Do you know what to do when a disaster hits your area? Maybe it's a flood, power outage, hurricane, or earthquake.
This is the first in a series of disaster preparedness articles. Today's topic: POWER OUTAGES.
Power outages are probably the most common problem out there. I don't know a single person who has never had to deal with a long power outage. Food spoils, lines of communication go out, furnaces and air conditioners shut off.
Make sure you have a few items ready somewhere in your house. Come summer, when everyone turns on their air conditioners to ward off the evil summer heat, chances are high you will experience some form of power loss.
It is a good idea to have the following items located somewhere easy to find in the darkness: tealight candles (which sell in bags of 200 for under $10), a flashlight (LED is best), battery or hand-powered radio (to listen for emergency alerts), 72 hours of non-perishable food (dry or canned goods), water (at least 2 litres of water per person per day, plus extra for cooking), and some good warm blankets (especially important in winter).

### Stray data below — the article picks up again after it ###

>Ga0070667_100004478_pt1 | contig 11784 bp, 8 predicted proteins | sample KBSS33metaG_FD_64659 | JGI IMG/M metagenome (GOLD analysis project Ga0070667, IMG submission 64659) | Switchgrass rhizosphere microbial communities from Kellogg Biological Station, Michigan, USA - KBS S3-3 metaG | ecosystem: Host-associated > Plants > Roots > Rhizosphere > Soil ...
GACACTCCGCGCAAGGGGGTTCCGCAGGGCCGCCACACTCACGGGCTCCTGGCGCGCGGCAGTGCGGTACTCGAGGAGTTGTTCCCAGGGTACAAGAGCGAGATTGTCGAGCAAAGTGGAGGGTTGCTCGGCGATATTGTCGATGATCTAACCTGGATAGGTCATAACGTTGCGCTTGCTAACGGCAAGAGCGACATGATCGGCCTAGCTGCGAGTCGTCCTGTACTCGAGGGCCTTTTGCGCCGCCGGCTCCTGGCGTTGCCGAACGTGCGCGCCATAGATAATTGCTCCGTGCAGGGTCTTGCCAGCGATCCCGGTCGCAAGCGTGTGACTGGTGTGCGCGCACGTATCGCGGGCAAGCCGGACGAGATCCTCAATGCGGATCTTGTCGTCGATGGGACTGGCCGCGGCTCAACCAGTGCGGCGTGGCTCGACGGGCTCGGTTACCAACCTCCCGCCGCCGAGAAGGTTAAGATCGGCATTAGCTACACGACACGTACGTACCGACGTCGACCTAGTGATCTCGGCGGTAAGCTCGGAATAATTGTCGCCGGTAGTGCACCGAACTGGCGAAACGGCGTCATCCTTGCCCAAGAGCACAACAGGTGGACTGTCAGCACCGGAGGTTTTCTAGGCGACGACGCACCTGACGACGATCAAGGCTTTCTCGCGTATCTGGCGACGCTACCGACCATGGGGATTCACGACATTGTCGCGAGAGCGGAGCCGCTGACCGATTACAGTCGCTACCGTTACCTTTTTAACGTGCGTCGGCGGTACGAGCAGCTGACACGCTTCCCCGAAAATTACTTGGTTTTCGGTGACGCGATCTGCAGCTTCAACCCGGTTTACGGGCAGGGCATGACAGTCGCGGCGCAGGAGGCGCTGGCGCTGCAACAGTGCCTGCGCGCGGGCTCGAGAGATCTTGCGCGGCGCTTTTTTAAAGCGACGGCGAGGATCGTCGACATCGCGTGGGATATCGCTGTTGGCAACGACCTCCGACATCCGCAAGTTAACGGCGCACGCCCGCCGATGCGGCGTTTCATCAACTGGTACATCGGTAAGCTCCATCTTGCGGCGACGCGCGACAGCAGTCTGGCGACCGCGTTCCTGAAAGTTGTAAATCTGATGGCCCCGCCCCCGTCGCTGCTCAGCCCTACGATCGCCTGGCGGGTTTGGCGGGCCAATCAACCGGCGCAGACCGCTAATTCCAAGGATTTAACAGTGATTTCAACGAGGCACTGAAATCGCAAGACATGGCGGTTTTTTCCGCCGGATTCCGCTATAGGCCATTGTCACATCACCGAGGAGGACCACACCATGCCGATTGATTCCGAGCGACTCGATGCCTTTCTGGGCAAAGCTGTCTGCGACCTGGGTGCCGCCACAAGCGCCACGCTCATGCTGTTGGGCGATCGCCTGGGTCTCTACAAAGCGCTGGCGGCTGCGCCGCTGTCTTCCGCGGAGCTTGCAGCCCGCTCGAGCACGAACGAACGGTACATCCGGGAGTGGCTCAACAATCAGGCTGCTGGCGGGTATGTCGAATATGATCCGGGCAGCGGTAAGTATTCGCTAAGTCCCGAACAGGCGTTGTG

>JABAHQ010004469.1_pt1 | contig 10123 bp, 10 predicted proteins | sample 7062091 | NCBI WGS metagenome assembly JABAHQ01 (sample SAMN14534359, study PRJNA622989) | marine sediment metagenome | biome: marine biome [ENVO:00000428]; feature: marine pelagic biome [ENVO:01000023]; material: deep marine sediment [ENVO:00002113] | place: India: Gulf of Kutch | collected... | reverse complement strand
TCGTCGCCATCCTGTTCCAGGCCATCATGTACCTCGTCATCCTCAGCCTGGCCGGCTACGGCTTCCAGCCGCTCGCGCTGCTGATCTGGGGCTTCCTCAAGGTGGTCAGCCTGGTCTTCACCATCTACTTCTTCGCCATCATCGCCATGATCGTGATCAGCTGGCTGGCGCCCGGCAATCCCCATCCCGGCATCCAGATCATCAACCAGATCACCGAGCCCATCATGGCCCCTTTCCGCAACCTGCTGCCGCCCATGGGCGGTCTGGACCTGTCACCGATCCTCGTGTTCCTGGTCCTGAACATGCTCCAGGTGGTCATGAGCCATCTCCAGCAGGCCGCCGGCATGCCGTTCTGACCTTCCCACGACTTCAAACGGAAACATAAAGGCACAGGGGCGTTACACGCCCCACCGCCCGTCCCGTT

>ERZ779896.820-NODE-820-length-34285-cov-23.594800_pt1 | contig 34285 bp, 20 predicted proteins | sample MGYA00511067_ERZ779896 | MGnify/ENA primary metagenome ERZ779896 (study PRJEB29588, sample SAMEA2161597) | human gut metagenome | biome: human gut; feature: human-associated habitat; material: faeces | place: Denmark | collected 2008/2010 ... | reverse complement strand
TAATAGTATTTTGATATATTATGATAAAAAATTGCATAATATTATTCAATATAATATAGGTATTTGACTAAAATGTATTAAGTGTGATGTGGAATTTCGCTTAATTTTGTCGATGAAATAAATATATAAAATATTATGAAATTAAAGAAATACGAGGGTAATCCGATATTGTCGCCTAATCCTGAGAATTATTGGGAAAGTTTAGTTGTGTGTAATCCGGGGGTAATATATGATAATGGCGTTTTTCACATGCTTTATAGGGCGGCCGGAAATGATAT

When the power shuts off, start controlling the amount of times you open the fridge and freezer. The more frequently you access it, the less time your food will stay cool. If the outage is expected to last a while (something to listen for on the radio), consider moving some of the items into a basement or cold room. Even in the summertime, the basement is the coolest place in your house (cold air settles, hot air rises), more so in unfinished basements.
Take the time to sit and plan with your family. Know your area's contingency plans for emergencies. If you can't find the information, ask at a fire hall or police station. They can best direct you on specific concerns regarding your area. Much better than any article can.
Are you prepared?